I knew little about Singapore, a sovereign city-state and island country in Southeast Asia, before taking off to spend a couple of days there with a friend who I worked under as a budding writer in Washington, DC. He moved there from the nation’s capital a year ago and pens articles about the highly urbanized metropolis, which boasts the world’s highest percentage of millionaires (one out of six households in Singapore have at least $1 million US dollars in disposable wealth).

I anticipated a crush of people, high-rise buildings and drinks I couldn’t afford. In fact, another friend visiting the region before me fled Singapore in a matter of hours because of steep prices and her feeling that the city had no soul and very little to do. That wasn’t my experience at all. With my friend and mentor, George, as my guide, Singapore unfolded before me as a fascinating city with pockets of rich culture–the type of place that in seconds can take you from ethnic foods being hawked on street corners to creative cocktails being swirled in swanky skyscrapers, a dizzying dichotomy I loved.

After declaring its independence from the UK in 1963, Singapore developed rapidly, earning its reputation as one of the original Four Asian Tigers, with Hong Kong, South Korea and Taiwan being the other three. Today it’s one of the world’s major commercial hubs with the fourth largest financial center and one of the five busiest ports anywhere. Because it has long been an island of economic opportunity, it’s highly diverse with ethnic Asians from China, Malaysia and India, making it a melting pot for culture and delicious cuisine. Dining, in fact, along with shopping, are considered the country’s national pastimes. I spent a few days doing both as curious George directed me through historic districts, cultural hubs and hip new neighborhoods. Below, find my 24-hour guide to Singapore with tips from a new local.

FRIDAY

1. Some Like it Hot | 7pm

After settling in and freshening up, head to dinner at Ramen Keisuke Tori King and dip into a hot and hearty bowl of ramen. While you wait on your main course, munch on free-flowing servings of boiled eggs and spicy sesame bean sprouts. The varieties are aplenty, but the “spicy black” ($12 SGD) is a must. The broth is rich and flavorful, the custardy brine egg thrown in is salty and amazing, and healthy servings of chili will leave you sweating, in a good way. Wash it down with a bottle of Sapporo, and if you’re dining in a group, don’t expect too much conversation–it’s that good.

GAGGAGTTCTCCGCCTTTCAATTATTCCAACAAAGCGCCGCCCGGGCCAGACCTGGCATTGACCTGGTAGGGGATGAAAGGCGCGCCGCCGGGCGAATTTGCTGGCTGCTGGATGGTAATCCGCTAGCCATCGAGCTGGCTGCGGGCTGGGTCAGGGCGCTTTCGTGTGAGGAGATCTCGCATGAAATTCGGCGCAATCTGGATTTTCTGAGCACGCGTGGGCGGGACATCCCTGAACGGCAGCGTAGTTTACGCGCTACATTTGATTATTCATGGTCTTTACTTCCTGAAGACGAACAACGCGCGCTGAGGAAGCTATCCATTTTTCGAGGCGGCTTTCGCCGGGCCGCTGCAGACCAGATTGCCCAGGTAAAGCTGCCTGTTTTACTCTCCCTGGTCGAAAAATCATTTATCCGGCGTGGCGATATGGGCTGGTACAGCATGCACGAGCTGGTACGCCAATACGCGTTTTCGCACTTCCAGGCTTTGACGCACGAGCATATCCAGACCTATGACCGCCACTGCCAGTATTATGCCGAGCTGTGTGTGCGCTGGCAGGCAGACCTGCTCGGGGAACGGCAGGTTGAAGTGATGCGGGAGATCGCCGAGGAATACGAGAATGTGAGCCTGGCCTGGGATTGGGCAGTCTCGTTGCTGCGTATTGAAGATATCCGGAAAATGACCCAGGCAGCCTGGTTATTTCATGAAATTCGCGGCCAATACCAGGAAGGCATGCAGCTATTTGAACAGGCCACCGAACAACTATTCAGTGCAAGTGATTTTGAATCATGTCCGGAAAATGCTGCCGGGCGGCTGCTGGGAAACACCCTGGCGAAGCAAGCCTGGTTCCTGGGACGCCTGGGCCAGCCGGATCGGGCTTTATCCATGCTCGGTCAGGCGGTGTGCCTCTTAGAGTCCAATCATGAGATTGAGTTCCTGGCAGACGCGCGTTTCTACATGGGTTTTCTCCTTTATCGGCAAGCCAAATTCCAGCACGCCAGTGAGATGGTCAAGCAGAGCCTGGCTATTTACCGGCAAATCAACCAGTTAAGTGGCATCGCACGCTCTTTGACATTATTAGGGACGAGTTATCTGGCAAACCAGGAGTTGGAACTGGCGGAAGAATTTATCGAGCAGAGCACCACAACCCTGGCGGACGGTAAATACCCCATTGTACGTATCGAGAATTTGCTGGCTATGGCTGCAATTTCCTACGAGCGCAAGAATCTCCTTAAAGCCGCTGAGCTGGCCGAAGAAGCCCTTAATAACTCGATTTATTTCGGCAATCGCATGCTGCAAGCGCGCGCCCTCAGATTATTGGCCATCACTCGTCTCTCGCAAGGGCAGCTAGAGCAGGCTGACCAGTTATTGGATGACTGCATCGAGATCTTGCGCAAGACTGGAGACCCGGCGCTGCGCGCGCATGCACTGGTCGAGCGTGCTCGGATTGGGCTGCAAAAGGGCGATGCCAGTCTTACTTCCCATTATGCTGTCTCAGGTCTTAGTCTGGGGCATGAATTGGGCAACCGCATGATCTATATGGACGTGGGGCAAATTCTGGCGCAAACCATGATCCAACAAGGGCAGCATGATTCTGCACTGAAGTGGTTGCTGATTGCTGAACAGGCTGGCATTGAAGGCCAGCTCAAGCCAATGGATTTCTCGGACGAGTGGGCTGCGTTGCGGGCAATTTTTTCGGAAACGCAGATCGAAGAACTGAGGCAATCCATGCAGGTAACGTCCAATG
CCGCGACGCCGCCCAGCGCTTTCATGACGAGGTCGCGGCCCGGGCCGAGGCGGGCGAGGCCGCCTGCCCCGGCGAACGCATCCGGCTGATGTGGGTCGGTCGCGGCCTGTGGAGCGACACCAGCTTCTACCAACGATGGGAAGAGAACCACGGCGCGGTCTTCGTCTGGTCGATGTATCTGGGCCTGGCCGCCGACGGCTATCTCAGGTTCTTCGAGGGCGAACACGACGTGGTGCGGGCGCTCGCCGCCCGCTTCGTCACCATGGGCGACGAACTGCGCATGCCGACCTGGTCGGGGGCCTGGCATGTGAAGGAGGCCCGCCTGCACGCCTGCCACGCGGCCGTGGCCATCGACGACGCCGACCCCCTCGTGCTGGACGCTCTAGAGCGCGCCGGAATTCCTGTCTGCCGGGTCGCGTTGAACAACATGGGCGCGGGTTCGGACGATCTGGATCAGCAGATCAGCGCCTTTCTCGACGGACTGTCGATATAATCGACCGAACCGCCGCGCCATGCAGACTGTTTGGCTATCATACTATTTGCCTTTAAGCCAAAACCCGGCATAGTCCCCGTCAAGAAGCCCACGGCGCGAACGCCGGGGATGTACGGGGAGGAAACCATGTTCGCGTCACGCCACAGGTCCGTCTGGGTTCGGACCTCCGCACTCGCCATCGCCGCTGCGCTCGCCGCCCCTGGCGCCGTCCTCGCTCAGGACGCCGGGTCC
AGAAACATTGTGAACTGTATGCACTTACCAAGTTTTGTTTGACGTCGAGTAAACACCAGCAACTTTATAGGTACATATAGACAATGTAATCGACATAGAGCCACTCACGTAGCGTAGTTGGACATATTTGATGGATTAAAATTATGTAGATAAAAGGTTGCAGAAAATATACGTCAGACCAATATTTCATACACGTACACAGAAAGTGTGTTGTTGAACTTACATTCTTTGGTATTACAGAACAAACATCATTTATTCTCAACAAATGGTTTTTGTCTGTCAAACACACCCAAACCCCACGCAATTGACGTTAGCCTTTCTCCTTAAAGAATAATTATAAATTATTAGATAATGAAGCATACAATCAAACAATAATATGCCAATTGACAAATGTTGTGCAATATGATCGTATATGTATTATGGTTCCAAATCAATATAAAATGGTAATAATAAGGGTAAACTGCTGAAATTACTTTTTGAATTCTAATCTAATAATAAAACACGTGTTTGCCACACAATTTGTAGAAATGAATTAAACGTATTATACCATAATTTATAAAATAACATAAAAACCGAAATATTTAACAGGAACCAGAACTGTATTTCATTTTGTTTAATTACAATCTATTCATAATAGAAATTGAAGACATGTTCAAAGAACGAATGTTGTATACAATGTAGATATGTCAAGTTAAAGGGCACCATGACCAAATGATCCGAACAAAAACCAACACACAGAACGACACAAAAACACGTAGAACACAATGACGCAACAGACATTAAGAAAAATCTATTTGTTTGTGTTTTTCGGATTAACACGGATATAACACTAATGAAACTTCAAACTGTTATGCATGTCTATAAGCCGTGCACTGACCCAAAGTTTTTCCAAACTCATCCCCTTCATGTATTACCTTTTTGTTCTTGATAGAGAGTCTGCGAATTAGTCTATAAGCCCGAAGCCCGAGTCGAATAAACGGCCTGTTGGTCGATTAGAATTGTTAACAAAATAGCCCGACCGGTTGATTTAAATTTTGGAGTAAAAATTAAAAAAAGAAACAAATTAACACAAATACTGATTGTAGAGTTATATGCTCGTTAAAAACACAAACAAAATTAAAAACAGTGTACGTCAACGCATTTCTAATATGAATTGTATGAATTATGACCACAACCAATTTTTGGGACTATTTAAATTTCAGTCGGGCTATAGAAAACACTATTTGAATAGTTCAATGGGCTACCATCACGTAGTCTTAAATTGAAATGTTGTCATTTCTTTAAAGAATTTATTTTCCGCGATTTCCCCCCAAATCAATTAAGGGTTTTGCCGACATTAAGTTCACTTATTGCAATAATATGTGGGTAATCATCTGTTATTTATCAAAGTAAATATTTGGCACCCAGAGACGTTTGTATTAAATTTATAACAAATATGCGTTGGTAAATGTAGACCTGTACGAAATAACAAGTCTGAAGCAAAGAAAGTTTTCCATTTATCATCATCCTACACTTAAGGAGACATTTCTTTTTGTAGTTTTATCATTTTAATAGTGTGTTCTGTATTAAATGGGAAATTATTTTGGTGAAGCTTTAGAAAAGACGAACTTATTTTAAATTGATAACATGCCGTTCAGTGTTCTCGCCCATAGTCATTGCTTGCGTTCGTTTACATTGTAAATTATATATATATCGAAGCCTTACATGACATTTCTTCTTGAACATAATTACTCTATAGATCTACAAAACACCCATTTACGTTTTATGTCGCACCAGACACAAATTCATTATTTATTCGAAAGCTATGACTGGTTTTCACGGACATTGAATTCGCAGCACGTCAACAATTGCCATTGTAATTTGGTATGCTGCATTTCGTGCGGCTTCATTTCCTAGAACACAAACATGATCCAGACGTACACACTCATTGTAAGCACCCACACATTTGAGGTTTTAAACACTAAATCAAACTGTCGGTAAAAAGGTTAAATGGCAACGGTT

Ramen Keisuke Tori King, 100AM #03-15, 100 Tras Street, Singapore, 079027

2. Sip and Stroll | 9pm

Take a short walk from dinner to Ann Siang Road, a hill stacked with an impressive selection of nightlife options teeming with diverse crowds of ex-pats. There are speakeasies, laid-back bars and upscale lounges. Survey the scene and check out a few. When the night’s winding down, settle in at PS.Cafe for a final drink. It’s a sweet little spot that sells stellar cakes by day and strong cocktails by night. With a decor of shiny black tiles, mirrors, chandeliers and large floral displays, it’s like an ultra blinged-out brasserie. Have your drink on the roof for great views of Singapore’s cityscape by night.

PS Cafe's lavish confections

PS.Cafe @ Ann Siang Hill Park, 45 Ann Siang Road, #02-02, Singapore 069719

SATURDAY

3. A Toast to Tradition | 9am

Pop into Tong Ah Eating House, Singapore’s institution for the city’s signature “kaya toast” breakfast. The proud and friendly owner will escort you in as he makes promises of serving the best coffee in town. He’ll beam as he motions towards his New York Times write-ups in the front window as proof. Score a sidewalk seat for prime people-watching and order the kaya toast and eggs. You’ll get a stack of toast cut into neat squares with a bowl of soft-boiled eggs and a side of kaya jam, a mix of sugar, coconut milk, eggs, pandan and butter. Be sure to order a cup of coffee to avoid side glances from the owner, and really, the super rich brew with distant notes of mocha is just as good as he says. On the walk back through town, take the shortcut through Duxton Road, a quaint, shaded, block with classic architecture and small shops and restaurants. Relish the quiet moments as the businesses open up for the day.